Intel Corp. is canceling the next generation of its desktop and server chips as it moves up its schedule for releasing processors with two cores on a single piece of silicon.
The Santa Clara, Calif., chip maker was scheduled to release its next-generation Pentium 4 chip, code-named Tejas, next year, as well as a Xeon processor targeted for low-end servers, code-named Jayhawk. Built on the same architecture as Tejas, that chip also was expected to be released in 2005.
However, given the work done by its engineers, Intel will be able to accelerate its schedule for releasing dual-core processors, making Tejas and Jayhawk unnecessary, said Intel spokesman Bill Kircos. Intel officials have been saying that a dual-core Itanium chip, code-named Montecito, will be released in mid-2005, followed by dual-core processors for desktops and mobile computers. The company has yet to release the code names for those chips.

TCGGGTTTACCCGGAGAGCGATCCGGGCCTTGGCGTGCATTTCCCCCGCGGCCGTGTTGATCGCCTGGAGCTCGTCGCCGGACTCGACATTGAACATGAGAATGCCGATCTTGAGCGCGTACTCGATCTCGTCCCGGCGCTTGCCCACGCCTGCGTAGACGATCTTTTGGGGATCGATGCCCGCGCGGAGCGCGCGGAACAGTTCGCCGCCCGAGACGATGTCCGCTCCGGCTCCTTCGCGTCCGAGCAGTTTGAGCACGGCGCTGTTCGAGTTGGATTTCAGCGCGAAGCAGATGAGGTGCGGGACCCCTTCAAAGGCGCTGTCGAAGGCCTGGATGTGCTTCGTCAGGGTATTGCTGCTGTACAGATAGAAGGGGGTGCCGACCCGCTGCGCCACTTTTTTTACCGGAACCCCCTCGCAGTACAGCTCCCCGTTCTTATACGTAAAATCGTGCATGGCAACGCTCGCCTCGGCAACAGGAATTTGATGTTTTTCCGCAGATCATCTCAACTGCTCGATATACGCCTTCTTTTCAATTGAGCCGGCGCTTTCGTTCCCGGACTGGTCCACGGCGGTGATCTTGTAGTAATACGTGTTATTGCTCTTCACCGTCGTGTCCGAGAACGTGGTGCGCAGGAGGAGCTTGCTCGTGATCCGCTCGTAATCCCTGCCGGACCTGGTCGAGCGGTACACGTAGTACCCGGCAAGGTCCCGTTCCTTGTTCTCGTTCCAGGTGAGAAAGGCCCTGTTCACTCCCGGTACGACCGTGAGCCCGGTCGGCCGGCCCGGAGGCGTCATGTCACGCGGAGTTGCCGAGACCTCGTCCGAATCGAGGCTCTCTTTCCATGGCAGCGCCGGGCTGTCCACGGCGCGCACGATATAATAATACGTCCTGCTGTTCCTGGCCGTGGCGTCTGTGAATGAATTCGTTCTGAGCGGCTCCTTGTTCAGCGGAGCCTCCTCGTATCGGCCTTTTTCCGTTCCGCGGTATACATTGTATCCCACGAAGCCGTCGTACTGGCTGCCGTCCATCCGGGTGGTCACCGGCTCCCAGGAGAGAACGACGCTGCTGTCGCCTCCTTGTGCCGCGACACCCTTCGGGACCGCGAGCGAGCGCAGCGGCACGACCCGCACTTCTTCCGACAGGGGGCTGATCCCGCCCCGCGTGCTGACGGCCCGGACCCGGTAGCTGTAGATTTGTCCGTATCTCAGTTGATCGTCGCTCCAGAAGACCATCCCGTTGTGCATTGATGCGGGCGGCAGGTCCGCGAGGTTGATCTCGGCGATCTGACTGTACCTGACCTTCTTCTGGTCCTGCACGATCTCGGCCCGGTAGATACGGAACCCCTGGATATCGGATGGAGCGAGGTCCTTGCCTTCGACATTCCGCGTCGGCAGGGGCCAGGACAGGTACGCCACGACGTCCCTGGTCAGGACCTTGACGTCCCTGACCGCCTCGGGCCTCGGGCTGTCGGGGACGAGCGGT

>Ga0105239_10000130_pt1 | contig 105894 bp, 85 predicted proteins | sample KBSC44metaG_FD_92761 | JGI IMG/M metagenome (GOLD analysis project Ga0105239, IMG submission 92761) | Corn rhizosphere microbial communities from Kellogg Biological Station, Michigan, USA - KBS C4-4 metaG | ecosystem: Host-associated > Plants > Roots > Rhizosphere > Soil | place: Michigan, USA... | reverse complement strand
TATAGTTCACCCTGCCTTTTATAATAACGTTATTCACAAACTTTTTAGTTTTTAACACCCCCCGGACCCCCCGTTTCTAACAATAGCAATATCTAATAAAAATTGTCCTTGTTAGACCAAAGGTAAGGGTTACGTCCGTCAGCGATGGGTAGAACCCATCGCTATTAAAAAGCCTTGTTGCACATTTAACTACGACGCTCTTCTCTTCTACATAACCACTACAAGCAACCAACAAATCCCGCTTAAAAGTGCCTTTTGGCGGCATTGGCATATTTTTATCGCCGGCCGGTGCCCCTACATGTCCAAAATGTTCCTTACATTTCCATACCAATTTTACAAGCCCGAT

Now Intel will have dual-core chips in its entire line of processors by the end of 2005, Kircos said. Given that, it made no sense to release Tejas and Jayhawk and expect customers to start standardizing on those processors if they were going to be quickly followed by the dual-core Pentium 4 and Xeon, he said.
The engineers working on Tejas and Jayhawk will be reassigned to the dual-core processor projects.
Dual-core processors enable users to get almost double the processing power in the same amount of space. IBM and Sun Microsystems Inc. have moved to dual-core processing in their RISC-based Power and SPARC architectures, respectively, with Intel making the move next year. Advanced Micro Devices Inc. will move to dual-core processing with its 64-bit Opteron server processor, most likely next year.
In an unrelated move, Intel on Monday will release three mobile chips in the next-generation family of its Pentium M processor, code-named Dothan. Pentium M is the processor in Intels Centrino wireless platform. Dothan will run at faster speeds than the current Banias model and will double the current 1MB of Level 2 cache.